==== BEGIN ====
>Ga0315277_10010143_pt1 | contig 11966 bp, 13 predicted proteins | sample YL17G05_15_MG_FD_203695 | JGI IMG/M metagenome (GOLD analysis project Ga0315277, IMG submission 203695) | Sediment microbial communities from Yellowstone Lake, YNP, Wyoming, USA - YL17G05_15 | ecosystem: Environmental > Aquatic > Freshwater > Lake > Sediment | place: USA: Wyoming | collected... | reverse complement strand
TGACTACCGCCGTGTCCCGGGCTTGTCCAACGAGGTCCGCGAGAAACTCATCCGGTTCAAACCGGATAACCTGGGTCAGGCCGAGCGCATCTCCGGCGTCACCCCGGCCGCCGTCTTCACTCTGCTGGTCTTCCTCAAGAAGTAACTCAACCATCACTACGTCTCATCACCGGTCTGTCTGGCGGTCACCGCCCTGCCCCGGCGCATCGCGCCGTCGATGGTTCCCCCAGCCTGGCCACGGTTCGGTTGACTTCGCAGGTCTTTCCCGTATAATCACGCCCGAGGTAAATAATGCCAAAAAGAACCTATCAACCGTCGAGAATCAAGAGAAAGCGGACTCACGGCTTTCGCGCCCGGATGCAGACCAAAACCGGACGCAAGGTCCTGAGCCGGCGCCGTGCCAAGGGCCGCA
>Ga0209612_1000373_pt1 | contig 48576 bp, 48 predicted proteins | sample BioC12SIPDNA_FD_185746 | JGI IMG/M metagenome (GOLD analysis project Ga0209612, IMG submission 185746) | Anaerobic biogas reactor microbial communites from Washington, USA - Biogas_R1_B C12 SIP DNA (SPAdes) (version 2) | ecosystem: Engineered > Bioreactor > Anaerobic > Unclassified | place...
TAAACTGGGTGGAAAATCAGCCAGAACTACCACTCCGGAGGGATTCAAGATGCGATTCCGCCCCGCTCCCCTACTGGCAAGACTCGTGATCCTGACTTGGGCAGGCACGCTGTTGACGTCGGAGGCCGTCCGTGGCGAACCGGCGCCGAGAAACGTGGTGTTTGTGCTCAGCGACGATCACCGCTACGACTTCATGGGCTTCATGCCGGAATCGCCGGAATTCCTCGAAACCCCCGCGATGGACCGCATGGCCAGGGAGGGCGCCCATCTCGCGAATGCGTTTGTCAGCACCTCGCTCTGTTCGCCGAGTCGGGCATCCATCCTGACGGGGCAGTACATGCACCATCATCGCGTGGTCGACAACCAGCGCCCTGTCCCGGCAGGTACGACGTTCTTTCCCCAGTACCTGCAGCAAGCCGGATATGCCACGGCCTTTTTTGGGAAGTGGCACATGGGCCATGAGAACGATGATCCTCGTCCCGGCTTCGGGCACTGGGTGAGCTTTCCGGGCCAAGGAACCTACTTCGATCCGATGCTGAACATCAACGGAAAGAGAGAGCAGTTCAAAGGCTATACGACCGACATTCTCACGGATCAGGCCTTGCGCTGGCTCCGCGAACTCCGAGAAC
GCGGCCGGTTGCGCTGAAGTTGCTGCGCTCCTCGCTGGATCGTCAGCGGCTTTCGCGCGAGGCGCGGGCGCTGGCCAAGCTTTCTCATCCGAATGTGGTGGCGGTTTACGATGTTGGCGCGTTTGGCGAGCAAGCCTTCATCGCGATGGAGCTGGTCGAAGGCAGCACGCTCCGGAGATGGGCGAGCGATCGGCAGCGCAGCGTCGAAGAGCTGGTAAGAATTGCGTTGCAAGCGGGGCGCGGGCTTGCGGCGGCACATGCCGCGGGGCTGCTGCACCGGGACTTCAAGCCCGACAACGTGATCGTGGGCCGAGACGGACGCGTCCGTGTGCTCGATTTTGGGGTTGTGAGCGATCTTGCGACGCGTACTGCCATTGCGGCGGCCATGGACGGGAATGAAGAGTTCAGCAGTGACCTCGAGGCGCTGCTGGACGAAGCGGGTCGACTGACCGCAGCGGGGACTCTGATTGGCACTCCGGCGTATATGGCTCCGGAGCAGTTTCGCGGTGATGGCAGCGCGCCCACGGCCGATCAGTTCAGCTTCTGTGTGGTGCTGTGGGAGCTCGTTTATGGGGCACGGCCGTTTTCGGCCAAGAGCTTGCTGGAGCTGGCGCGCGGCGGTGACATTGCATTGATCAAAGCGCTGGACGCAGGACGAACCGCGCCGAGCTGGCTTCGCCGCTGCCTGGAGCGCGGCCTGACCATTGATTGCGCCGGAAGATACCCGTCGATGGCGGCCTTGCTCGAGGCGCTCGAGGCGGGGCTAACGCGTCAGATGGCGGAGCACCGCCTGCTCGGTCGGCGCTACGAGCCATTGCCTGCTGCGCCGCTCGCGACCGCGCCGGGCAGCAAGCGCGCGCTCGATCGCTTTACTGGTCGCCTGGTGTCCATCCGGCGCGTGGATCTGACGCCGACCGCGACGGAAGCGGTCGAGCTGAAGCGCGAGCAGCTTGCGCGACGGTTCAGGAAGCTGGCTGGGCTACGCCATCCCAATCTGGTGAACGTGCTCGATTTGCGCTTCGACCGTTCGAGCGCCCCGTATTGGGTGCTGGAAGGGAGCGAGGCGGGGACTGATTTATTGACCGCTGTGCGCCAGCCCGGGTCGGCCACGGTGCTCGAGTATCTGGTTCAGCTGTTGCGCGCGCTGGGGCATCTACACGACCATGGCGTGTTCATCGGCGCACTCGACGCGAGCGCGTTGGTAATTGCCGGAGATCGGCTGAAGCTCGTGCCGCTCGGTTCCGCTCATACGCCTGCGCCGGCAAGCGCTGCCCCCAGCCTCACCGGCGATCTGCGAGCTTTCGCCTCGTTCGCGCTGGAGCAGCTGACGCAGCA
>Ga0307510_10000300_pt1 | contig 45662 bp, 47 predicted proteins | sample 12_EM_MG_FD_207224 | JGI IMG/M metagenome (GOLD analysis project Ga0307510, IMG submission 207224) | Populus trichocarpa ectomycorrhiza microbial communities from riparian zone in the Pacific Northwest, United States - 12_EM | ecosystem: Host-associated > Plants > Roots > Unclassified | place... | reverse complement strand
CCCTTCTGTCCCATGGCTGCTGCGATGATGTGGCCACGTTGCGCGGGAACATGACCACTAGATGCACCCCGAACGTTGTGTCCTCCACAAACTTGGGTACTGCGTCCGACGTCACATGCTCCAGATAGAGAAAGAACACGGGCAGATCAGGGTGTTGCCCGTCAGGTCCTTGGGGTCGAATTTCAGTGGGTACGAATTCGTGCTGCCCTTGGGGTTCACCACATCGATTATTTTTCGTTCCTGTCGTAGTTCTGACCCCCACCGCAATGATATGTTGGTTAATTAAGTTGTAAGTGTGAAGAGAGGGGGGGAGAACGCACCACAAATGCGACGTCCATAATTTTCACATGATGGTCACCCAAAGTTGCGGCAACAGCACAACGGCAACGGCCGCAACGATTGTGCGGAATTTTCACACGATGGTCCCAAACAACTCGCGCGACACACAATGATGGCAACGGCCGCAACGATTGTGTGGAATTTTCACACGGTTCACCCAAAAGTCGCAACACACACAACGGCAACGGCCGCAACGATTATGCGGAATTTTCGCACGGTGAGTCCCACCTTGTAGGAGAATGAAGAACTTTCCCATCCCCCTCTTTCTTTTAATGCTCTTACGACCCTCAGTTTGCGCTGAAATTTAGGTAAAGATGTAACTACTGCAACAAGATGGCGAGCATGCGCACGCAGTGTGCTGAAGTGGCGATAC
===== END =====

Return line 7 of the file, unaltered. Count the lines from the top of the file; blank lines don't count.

CCCTTCTGTCCCATGGCTGCTGCGATGATGTGGCCACGTTGCGCGGGAACATGACCACTAGATGCACCCCGAACGTTGTGTCCTCCACAAACTTGGGTACTGCGTCCGACGTCACATGCTCCAGATAGAGAAAGAACACGGGCAGATCAGGGTGTTGCCCGTCAGGTCCTTGGGGTCGAATTTCAGTGGGTACGAATTCGTGCTGCCCTTGGGGTTCACCACATCGATTATTTTTCGTTCCTGTCGTAGTTCTGACCCCCACCGCAATGATATGTTGGTTAATTAAGTTGTAAGTGTGAAGAGAGGGGGGGAGAACGCACCACAAATGCGACGTCCATAATTTTCACATGATGGTCACCCAAAGTTGCGGCAACAGCACAACGGCAACGGCCGCAACGATTGTGCGGAATTTTCACACGATGGTCCCAAACAACTCGCGCGACACACAATGATGGCAACGGCCGCAACGATTGTGTGGAATTTTCACACGGTTCACCCAAAAGTCGCAACACACACAACGGCAACGGCCGCAACGATTATGCGGAATTTTCGCACGGTGAGTCCCACCTTGTAGGAGAATGAAGAACTTTCCCATCCCCCTCTTTCTTTTAATGCTCTTACGACCCTCAGTTTGCGCTGAAATTTAGGTAAAGATGTAACTACTGCAACAAGATGGCGAGCATGCGCACGCAGTGTGCTGAAGTGGCGATAC